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What did the Soldier think?

What did the Soldier think?

The keen soldier-churchman felt the need for services and enjoyed them; most of the other men enjoyed them once they were there. page 97 Hymns were seldom sung with quality or enthusiasm, save on special occasions when the men were deeply moved or when the conditions were unusually favourable. An exception was the Maori Battalion, where the singing was always good. The presence of a brass band at a service did not help the singing as the men were inclined to listen. It was often better to suggest some subjects for private devotion and let the men sit while the band played sacred music. It was easier to sing at night, and of course there was quite a different atmosphere in the song services.

The men appreciated the prayers, especially those for relations at home and for spiritual strength in meeting the demands of battle or the everyday problems of Army life. They would listen to sermons with attention, specially enjoying those which gave the Biblical history of well-known places in the Middle East, and they would take moral warnings in good part if given simply and sincerely.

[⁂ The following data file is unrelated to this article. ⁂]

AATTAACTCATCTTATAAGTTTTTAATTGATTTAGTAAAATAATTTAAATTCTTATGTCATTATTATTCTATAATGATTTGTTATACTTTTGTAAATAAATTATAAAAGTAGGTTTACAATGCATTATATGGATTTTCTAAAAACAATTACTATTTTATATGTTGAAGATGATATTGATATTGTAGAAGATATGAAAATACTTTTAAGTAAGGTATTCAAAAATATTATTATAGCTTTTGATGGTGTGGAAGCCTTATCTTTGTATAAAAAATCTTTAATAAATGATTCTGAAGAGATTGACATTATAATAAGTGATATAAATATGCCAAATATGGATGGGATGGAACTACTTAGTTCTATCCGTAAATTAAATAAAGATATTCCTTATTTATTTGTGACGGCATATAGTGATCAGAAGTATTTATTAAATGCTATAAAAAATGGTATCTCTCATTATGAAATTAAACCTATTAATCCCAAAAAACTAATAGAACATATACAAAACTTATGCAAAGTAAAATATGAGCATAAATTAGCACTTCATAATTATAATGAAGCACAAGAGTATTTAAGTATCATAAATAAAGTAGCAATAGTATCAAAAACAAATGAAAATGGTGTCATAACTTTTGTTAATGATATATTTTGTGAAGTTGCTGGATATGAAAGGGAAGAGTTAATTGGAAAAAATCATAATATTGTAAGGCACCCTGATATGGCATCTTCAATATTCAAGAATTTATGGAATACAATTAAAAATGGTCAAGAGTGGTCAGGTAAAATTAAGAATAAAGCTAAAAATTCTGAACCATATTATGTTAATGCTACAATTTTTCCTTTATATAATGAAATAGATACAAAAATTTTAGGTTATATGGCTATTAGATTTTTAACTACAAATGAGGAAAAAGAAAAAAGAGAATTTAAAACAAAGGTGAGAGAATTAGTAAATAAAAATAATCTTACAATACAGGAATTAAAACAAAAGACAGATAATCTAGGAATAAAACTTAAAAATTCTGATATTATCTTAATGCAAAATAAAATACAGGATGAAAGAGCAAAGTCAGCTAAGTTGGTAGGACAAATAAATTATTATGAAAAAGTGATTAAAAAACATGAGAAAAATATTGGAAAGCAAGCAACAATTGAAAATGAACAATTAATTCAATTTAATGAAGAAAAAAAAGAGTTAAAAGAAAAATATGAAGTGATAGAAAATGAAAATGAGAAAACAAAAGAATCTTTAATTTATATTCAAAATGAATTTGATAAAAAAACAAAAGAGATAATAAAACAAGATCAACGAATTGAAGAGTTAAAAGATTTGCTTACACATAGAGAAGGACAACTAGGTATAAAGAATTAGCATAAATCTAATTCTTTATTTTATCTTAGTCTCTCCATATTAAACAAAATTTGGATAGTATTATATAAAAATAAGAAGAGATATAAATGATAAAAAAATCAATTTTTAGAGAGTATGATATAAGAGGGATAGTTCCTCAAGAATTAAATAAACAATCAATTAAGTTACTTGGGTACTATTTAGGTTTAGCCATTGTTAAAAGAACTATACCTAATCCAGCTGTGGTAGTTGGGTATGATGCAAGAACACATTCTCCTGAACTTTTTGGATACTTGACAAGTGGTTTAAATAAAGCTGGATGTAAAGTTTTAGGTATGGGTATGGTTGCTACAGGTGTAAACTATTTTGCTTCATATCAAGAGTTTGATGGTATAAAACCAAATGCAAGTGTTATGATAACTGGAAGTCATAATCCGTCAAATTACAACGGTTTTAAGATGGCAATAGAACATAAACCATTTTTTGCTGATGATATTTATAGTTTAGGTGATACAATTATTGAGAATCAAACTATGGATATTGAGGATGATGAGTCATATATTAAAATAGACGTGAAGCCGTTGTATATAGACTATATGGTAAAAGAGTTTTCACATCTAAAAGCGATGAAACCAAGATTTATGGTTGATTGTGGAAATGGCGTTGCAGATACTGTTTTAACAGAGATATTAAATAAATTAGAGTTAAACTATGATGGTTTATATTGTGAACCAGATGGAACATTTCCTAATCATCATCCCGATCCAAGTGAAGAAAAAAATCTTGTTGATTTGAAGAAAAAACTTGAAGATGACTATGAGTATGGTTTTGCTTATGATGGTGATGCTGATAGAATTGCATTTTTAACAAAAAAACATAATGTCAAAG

The behaviour of men in compulsory Church parades was exemplary and this suggests that these parades were not unpopular. Several hundred men crammed into a cinema, with the officers sitting in the front seats, would have been difficult to control had they wished to make trouble. The officers would have been badly placed to keep order, and they would not have liked to interrupt the service by giving audible rebukes. It would have been easy for troops to ‘play up’ during a Church parade but there is practically no instance of anything like this ever having happened. On the contrary, chaplains would be pleased if their civilian congregations were as well behaved and attentive.

There were many evidences that the services were enjoyed and followed with close attention. On one occasion when two or three thousand troops attended a big open-air service in Maadi, a special form of service had been distributed with the Scripture reading printed in full. The lesson was read beautifully by a Maori chaplain, and when he reached the bottom of a page there was noise like the wind in a forest as the whole congregation turned over the leaf.

No, the critics were definitely wrong when they suggested that there was any strong disapproval of Church parades in the 2nd NZEF. Many a man unconsciously appreciated the fact that they page 98 were compulsory. The war made a man think deeply, and often a self-styled agnostic found himself taking a new interest in doctrinal teaching. Such a man would have hesitated to set out publicly for a voluntary Church service, thereby demonstrating to his friends that he had ‘got religion’, but in the anonymous attendance at a compulsory parade he could receive the teaching and the faith quietly, until the time came when he could accept it in its entirety.